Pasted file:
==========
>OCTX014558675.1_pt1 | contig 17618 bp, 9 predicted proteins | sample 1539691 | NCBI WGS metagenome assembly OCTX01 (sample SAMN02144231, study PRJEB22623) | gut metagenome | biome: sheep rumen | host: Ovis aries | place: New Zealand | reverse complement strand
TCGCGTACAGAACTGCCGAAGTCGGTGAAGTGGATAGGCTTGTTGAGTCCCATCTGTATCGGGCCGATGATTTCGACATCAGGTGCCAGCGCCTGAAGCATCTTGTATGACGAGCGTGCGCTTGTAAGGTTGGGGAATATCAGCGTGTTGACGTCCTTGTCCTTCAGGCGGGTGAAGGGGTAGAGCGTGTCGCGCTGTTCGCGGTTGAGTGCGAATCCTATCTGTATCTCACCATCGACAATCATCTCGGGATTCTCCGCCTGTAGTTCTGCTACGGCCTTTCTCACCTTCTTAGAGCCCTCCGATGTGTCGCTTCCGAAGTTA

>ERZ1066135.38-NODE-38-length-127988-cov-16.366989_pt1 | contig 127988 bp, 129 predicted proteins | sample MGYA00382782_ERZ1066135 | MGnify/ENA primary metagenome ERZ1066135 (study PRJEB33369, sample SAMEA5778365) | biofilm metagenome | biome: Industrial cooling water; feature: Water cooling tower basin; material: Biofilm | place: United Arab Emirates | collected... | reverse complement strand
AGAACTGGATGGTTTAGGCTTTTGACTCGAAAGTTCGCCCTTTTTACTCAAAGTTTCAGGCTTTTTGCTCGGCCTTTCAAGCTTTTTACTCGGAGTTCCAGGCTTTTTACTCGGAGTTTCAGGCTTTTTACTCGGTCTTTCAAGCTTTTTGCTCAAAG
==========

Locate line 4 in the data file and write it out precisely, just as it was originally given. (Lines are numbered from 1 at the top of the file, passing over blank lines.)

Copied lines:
AGAACTGGATGGTTTAGGCTTTTGACTCGAAAGTTCGCCCTTTTTACTCAAAGTTTCAGGCTTTTTGCTCGGCCTTTCAAGCTTTTTACTCGGAGTTCCAGGCTTTTTACTCGGAGTTTCAGGCTTTTTACTCGGTCTTTCAAGCTTTTTGCTCAAAG